What Is the Visian ICL?
The Visian ICL is a phakic intraocular lens (IOL) used during Refractive Surgery for correcting myopia (nearsightedness). Unlike IOLs, which are used during cataract surgery, the Visian ICL does not replace the eye’s natural lens. Instead, the ICL is placed between the iris and the natural lens to allow the ICL lens to work with your natural optical system and allow light to better focus on the retina. Because the phakic IOL does not replace the lens, but supplements it like a prescription contact lens on the surface of the eye, it is sometimes referred to as an implantable contact lens.
The Visian ICL offers another option for treating myopia. Now, patients who are seeking the latest approved procedures for vision correction, or who want to avoid the permanence of laser vision correction, have another choice for correcting their nearsightedness.
TESTIMONIAL: I had Visian ICL surgery on May 1st 2014 and it was the one of the best decisions of my life. After being dependent on glasses or contacts for 24 years it has been so wonderful waking up and being able to see! I enjoy travelling and living an active lifestyle all that has been made better not having to rely on contacts and glasses to see! Dr. Nedrud is an amazing surgeon and the whole experience at Rocky Mountain Lasik was wonderful!!
What Makes the Visian ICL Different?
Although the Visian ICL is often informally named an “implantable contact lens”, in the United States, the acronym ICL in the Visian ICL stands for “Implantable Collamer Lens”. Collamer is the unique material that the lens is made of.
Quality of Vision
The Visian ICL offers unparalleled quality of vision, providing excellent contrast. Two unique factors help explain this superior optical performance. First, the Visian ICL is made of Collamer – a soft, flexible lens material that contains a small amount of collagen – making the lens extremely biocompatible for a lifetime of clear vision. Second, the lens is placed inside the eye, where it continues to focus light accurately without any maintenance required.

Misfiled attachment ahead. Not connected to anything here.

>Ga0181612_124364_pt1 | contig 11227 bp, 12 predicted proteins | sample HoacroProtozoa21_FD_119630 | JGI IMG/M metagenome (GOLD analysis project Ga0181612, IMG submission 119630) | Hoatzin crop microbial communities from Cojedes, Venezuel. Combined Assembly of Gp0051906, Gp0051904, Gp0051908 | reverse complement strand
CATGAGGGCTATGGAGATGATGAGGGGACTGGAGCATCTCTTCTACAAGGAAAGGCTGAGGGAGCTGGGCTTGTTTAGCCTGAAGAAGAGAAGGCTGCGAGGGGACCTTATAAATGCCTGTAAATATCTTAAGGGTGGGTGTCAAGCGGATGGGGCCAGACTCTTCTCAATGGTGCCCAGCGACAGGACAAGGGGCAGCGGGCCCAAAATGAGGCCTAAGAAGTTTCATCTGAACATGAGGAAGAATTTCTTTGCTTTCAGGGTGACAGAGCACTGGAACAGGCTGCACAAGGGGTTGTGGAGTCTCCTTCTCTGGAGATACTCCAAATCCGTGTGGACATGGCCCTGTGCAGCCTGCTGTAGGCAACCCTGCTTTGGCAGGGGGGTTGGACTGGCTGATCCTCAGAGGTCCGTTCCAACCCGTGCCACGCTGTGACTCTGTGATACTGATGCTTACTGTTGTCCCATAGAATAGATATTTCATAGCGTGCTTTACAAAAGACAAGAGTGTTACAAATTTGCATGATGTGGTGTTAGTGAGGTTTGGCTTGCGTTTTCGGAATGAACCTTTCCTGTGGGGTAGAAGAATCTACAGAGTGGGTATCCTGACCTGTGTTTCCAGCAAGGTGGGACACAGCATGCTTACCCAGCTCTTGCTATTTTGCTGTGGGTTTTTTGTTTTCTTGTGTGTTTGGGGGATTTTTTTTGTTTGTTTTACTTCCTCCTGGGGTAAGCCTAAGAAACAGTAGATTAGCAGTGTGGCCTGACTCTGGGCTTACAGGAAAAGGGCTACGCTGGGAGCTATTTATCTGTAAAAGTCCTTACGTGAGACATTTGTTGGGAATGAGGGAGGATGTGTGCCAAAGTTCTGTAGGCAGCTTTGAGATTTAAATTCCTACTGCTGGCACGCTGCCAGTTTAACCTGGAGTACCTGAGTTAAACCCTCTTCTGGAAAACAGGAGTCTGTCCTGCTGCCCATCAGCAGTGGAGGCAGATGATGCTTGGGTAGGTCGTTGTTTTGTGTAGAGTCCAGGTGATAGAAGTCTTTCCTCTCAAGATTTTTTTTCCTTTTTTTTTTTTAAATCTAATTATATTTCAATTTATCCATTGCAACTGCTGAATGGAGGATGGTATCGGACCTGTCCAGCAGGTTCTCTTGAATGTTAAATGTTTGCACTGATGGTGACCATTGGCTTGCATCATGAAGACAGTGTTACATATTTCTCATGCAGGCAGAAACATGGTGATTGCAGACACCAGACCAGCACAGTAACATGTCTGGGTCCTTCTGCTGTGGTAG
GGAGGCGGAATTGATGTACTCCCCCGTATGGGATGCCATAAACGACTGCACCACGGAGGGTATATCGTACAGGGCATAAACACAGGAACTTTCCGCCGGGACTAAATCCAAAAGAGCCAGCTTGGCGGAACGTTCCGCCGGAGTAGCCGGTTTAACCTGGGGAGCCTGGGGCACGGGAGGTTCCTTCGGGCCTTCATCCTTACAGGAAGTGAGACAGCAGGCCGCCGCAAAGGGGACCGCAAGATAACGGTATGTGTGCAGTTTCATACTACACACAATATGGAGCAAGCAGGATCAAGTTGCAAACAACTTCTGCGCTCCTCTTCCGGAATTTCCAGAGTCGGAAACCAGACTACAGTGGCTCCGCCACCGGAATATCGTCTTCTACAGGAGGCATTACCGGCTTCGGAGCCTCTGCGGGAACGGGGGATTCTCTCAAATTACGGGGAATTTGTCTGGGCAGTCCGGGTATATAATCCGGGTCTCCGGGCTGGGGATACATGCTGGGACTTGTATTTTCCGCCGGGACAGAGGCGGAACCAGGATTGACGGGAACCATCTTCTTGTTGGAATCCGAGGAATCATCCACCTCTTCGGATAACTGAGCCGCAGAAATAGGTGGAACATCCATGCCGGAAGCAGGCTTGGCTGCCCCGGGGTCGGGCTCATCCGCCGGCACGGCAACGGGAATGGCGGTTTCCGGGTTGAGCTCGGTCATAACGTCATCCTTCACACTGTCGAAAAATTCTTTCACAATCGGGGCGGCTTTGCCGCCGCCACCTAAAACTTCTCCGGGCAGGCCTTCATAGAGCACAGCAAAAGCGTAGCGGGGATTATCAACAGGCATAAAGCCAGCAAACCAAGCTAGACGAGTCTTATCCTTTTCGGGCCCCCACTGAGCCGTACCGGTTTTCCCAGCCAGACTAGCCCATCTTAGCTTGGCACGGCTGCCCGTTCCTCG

Safe, Proven Procedure
The safety and effectiveness of the Visian ICL implantation procedure has been proven with over 125,000 implants worldwide as well as recent U.S. FDA approval. Unlike corneal refractive surgery, the Visian ICL does not permanently alter the structure of the eye. Instead, the phakic IOL is placed in the eye’s posterior chamber, where it works with the natural lens to correct vision.
Unlike other phakic IOLs, the Visian ICL is foldable. This feature allows physicians to implant the lens using a smaller incision. The small incision procedure is a technique that is familiar to eye surgeons. The Visian ICL requires a 2.8mm to 3.0mm incision as opposed to the 6.0mm incision required by other FDA-approved phakic IOLs. This smaller incision is seen as less invasive, does not require sutures, and is astigmatically neutral.
Removable, if Necessary
Although the Visian ICL is meant to stay in the eye indefinitely, it is easily removed by a trained ophthalmic surgeon, leaving the patient’s future options open.
The Visian ICL features UV eye protection, assisting in the prevention of the development of various eye disorders. UV radiation may contribute to the development of macular degeneration, the leading cause of vision loss among older Americans; and cataracts, a major cause of visual impairment and blindness around the world.
A shorter alternative:
What are the advantages of the Visian ICL?
There are many unique advantages to the Visian ICL, including:
1. Performance – provides excellent quality of vision with predictable and stable results.
2. Simplicity – Inserted through a micro-incision utilizing a procedure that is familiar to the surgeon. The lens is invisible to both you and observers. It requires no maintenance.
3. Versatility – Capable of correcting a wide range of nearsightedness, and is removable if necessary.
4. Biocompatibility – Collamer, an exceptional lens material offering unparalleled biocompatibility.
5. Safety – Safe, proven procedure that is familiar to ophthalmologists.